Fulton County isn’t inspiring confidence in taxpayers when it comes to the collection of taxes.
A recent lawsuit claims the county missed a crucial deadline to notify home owners who appealed their property appraisals of when Fulton was legally required to complete the appeals. The appraisals determine taxes.
It’s a complicated process, but 42,000 property owners appealed assessments. Now the lawsuit says the lower property values should be honored for last year’s tax bills.
The county had no comment.
The attorney who filed the suit says the county might owe property owners as much $20 million.
Another lawsuit claims appraisers matched some new home buyers’ property values to the prices they paid for their houses, but left neighbors’ values unchanged. One estimate says that could cost the county $36 million. Fulton filed a motion to dismiss that suit.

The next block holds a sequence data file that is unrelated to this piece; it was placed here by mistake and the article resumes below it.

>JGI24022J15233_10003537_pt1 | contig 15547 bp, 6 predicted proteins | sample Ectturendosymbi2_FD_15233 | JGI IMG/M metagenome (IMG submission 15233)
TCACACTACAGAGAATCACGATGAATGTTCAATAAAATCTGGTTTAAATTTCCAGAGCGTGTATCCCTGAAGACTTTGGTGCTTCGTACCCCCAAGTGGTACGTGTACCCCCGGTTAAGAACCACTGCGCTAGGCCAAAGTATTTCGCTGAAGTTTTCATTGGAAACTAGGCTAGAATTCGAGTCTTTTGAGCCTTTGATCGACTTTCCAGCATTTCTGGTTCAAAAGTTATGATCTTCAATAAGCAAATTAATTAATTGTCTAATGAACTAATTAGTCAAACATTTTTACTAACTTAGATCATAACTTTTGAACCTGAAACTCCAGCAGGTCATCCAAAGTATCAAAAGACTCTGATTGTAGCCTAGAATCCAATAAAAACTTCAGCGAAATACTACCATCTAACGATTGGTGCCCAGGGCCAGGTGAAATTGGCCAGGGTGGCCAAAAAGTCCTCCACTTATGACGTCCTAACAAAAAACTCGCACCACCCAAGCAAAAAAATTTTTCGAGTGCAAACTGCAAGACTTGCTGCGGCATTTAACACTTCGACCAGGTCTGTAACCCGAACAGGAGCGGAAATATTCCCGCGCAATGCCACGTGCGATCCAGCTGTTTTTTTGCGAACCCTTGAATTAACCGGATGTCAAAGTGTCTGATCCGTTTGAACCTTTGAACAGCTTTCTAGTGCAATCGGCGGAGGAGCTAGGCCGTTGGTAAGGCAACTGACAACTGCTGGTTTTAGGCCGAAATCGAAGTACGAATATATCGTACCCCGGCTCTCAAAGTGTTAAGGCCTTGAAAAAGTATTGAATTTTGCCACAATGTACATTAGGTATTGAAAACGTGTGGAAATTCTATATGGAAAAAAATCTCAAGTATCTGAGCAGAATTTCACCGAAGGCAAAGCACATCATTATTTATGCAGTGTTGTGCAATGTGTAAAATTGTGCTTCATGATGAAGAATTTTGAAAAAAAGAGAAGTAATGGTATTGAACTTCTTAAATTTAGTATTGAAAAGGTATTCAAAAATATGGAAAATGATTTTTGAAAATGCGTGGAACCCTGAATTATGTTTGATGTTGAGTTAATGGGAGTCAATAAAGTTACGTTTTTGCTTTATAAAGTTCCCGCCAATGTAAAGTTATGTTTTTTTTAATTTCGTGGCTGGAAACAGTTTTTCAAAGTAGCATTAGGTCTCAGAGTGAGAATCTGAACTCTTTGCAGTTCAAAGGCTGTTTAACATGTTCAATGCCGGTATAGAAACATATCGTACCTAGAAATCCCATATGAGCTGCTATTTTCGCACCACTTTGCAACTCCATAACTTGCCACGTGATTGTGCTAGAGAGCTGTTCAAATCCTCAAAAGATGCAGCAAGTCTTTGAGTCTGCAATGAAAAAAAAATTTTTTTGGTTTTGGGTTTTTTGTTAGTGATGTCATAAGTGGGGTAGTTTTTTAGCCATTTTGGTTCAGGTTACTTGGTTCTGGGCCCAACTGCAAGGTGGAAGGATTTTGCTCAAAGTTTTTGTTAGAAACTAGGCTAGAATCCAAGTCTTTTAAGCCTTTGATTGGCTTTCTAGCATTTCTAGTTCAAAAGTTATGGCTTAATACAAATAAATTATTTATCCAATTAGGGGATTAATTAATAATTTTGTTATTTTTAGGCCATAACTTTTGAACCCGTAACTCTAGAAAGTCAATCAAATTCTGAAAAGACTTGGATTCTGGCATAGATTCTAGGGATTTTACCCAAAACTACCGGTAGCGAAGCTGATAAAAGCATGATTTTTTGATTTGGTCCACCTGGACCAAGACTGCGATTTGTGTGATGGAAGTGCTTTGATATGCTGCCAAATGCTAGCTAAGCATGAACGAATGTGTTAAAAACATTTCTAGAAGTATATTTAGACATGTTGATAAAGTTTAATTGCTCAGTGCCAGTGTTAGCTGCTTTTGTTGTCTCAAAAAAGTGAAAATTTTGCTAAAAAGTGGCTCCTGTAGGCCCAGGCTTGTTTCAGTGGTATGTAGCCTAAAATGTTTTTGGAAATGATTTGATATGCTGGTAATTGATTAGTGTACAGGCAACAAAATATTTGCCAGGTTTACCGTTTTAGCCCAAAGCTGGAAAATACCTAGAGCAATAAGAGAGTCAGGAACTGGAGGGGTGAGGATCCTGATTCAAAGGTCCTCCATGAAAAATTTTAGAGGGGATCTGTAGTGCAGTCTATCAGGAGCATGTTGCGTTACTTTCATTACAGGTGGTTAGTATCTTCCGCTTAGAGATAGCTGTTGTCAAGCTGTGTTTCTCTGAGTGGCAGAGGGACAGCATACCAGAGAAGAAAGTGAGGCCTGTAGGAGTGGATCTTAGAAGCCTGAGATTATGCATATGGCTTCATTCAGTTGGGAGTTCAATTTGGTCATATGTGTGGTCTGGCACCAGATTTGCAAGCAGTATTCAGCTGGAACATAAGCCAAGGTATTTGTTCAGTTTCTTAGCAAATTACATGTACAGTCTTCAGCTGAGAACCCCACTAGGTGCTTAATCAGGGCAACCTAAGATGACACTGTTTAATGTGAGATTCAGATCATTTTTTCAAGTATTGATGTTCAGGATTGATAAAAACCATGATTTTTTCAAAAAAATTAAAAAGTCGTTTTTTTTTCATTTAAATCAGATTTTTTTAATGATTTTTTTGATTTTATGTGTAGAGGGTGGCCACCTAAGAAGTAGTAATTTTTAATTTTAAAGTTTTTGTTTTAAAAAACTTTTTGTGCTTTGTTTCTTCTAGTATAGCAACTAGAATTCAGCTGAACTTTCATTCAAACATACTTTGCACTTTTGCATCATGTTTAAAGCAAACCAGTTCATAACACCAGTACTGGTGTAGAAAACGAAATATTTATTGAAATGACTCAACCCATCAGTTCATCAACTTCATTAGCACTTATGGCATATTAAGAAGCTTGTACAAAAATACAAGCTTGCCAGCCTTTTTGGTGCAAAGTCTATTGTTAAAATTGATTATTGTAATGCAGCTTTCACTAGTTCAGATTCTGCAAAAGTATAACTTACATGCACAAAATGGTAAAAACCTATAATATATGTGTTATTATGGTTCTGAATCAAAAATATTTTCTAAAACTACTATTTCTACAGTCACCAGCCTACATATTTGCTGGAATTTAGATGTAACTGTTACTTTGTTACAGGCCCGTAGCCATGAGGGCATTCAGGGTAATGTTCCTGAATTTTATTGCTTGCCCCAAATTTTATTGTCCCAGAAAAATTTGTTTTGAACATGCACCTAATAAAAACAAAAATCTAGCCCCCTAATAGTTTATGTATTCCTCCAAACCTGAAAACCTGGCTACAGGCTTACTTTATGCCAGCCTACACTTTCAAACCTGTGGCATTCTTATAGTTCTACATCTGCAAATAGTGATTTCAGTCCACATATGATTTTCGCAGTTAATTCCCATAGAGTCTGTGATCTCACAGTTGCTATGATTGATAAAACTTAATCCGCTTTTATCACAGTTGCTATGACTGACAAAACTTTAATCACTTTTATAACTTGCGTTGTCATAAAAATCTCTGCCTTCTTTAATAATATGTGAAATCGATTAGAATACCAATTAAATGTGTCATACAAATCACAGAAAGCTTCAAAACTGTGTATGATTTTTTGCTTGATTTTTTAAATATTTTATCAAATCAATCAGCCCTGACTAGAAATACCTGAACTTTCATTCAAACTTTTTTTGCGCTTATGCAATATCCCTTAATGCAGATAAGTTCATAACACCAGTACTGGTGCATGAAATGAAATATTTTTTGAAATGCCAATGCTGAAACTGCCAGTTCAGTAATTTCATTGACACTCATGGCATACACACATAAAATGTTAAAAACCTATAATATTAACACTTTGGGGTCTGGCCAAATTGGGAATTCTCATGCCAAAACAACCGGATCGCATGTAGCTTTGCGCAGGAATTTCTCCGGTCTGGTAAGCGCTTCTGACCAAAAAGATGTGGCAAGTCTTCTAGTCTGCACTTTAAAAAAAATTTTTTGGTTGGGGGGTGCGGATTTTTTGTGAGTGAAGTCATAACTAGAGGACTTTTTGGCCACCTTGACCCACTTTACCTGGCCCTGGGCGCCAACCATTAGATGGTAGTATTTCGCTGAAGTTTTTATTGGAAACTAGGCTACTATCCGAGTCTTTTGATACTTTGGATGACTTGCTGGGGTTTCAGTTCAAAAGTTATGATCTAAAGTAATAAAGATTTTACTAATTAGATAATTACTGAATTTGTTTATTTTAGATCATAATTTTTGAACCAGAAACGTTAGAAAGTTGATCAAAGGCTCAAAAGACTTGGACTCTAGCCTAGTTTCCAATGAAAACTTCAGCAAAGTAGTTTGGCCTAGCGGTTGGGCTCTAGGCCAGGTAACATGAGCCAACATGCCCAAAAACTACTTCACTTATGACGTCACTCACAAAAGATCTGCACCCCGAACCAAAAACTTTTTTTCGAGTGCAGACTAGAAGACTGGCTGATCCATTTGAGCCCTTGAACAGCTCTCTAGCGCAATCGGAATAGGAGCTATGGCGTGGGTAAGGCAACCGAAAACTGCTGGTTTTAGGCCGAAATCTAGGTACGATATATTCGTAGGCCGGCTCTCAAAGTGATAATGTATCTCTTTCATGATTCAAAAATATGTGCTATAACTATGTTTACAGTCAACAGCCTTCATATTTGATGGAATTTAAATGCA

The county settled last month a lawsuit by the state Department of Revenue. Commissioners used a law from the 1880s to freeze property values after residents complained about increases. The county agreed not to use the law again; the state agreed not to force residents to pay more.
All this while Fulton County Tax Commissioner Arthur Ferdinand uses Georgia’s antiquated laws to earn $490,000, more than the President or Georgia’s governor. County tax commissioners in Georgia can legally contract with cities to collect their taxes and charge a fee for the service, as Ferdinand does. (Tax assessors, who decide the value of property, are a separate county office.)
Changing Ferdinand’s lucrative setup would require the Georgia Legislature to change the law, which the county should ask it to do.
Fulton County should be working for its citizens.
The Editorial Board.
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